PARENTING is a temporary job and the aim, often put forward, is to raise young people who are independent and self-reliant.
Independence can also foster a very self-focused attitude if it isn't built on a foundation of character.
Independence without character can result in decision-making that only benefits self, while character enables well-adjusted young people to develop a wider scope on the outcomes of their actions.
In a world where the actions of one person can impact others greatly, focusing on character development is paramount.
Drs Henry Cloud and John Townsend in their book Raising Great Kids acknowledge family attachment, self-control, accepting failure and developing competence as the foundational aspects of good character.
The first step in this journey is to encourage the child's connectedness with the family. C
hildren who enjoy a close family attachment become more emotionally secure.
This emotional security enables them to respond to discipline and handle failure.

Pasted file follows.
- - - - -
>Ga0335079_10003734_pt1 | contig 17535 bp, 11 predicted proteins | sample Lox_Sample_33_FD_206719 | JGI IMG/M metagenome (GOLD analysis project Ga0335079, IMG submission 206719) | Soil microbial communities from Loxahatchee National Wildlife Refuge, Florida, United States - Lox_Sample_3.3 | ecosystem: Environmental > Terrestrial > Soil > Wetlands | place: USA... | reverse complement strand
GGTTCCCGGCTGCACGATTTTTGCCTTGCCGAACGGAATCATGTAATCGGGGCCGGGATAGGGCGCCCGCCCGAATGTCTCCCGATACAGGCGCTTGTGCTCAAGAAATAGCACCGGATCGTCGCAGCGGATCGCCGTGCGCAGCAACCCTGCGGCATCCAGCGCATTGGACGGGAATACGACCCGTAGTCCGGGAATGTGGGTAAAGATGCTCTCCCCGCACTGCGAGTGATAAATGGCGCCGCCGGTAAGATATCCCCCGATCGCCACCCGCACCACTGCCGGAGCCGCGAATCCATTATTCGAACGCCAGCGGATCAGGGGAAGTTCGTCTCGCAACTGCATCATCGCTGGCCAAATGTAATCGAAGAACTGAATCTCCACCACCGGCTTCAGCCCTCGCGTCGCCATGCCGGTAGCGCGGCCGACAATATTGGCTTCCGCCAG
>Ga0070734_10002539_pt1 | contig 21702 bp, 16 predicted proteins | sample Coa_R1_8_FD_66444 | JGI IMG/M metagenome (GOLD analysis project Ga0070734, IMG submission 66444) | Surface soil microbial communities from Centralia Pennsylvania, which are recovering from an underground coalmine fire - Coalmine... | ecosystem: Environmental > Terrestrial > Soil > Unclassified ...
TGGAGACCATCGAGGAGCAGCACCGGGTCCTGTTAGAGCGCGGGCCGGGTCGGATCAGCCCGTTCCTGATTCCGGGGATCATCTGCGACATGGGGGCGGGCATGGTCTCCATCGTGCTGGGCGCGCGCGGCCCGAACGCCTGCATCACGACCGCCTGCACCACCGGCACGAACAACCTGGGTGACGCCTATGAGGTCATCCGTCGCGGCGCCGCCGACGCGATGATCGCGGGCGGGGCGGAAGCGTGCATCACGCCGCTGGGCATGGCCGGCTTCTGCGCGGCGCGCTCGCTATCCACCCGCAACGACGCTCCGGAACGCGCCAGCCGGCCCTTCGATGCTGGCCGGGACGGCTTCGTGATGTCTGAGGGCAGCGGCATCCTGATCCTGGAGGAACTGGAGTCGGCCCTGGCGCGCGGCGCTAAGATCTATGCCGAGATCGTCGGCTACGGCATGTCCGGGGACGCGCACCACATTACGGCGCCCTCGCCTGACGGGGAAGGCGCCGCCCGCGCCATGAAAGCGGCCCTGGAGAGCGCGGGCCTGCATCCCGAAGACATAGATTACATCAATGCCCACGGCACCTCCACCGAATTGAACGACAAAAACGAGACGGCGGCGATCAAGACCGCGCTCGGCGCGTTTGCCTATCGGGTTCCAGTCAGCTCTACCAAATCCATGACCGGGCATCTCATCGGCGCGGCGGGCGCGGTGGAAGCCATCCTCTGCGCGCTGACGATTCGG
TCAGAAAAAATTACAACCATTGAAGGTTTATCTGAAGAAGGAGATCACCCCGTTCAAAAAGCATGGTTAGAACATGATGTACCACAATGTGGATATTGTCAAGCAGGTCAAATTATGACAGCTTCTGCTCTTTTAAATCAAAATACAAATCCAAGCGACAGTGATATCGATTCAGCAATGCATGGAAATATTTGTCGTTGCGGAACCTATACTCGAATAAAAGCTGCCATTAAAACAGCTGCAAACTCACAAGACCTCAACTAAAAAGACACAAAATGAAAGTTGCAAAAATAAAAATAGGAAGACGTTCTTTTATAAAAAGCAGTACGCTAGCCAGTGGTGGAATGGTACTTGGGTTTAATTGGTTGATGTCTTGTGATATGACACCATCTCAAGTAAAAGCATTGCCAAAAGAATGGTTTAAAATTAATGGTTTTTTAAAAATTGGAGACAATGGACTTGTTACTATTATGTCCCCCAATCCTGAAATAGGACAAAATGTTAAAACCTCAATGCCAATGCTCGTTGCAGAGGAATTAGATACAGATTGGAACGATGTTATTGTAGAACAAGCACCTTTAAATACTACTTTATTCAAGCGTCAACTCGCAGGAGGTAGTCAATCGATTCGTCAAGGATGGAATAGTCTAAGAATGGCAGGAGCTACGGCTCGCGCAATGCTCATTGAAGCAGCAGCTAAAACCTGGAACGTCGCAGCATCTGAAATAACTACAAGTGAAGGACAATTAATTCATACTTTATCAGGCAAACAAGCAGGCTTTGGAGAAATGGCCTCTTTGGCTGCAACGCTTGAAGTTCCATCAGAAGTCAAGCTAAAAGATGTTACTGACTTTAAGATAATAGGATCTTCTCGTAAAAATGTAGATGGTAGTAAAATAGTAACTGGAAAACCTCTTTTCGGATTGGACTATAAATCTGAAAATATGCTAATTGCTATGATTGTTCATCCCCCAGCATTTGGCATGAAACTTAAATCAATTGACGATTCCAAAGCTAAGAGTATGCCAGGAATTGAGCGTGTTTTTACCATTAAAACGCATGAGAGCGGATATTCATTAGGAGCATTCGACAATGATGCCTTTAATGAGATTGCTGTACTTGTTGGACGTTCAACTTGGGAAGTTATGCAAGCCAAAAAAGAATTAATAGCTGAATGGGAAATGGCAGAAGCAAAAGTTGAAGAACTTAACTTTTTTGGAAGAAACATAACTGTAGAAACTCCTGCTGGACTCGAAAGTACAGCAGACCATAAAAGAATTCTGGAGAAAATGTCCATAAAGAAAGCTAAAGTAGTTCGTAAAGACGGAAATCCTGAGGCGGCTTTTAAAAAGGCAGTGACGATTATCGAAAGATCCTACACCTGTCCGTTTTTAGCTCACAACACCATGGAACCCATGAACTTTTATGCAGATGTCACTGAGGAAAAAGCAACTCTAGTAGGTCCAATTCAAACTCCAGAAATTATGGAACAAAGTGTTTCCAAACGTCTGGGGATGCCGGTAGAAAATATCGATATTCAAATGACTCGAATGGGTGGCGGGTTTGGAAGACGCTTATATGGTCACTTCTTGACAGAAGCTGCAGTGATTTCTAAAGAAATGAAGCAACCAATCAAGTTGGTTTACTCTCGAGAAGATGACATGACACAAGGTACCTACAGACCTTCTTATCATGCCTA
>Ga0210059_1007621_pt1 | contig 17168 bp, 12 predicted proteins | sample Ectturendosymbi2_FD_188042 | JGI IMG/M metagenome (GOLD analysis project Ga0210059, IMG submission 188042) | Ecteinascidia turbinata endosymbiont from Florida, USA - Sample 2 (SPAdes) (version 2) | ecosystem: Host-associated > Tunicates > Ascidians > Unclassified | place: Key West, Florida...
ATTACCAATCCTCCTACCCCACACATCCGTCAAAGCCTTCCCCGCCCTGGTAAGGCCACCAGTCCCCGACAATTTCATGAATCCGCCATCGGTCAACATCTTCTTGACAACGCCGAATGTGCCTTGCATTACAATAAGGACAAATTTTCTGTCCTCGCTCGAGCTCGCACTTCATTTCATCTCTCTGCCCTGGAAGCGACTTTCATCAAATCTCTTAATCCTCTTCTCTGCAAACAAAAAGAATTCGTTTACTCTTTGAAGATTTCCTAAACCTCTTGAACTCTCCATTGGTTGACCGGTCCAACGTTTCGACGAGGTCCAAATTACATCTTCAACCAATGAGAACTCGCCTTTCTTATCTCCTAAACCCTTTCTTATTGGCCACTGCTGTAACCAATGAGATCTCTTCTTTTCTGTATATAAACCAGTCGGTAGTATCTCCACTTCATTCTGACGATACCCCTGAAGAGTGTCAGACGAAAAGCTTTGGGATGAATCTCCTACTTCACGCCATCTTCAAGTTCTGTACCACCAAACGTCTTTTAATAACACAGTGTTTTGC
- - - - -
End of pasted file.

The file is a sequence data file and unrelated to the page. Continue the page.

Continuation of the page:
Close family ties also foster good moral decisions and assist the young person to deal with delayed gratification.
Encouraging independence, in children, without first aiming for self-control can often leave parents dealing with situations that could have been short-circuited.
When young people understand that they have responsibility for their actions, they will often be able to find solutions for their problems.
Responsible young people become successful.
In a world where everything doesn't always go as we would like, knowing how to handle failure is the key to knowing how to turn a bad situation around.
Everyone experiences pain and loss and being equipped to overcome this separates the winners from the losers.
The key is for them to be able to accept the failure and then be able to move on with their life.
As well as being able to connect, accept responsibility and handle failure our children have to develop competence.
Encouraging children to develop competence in an area promotes their confidence and self-image.
As parents we can provide the structure for them to experience growth in their talents or interests, whilst staying in the background and ensuring that our own needs for achievement are kept separate.
This way we are supporting their interests, yet allowing them to experience success or failure, without our focus being on the end result.
It's the process that provides the learning and develops the skills.
Developing character enables our young people to play a productive part in the world.
Contributing in a meaningful way to others is the entry to independence.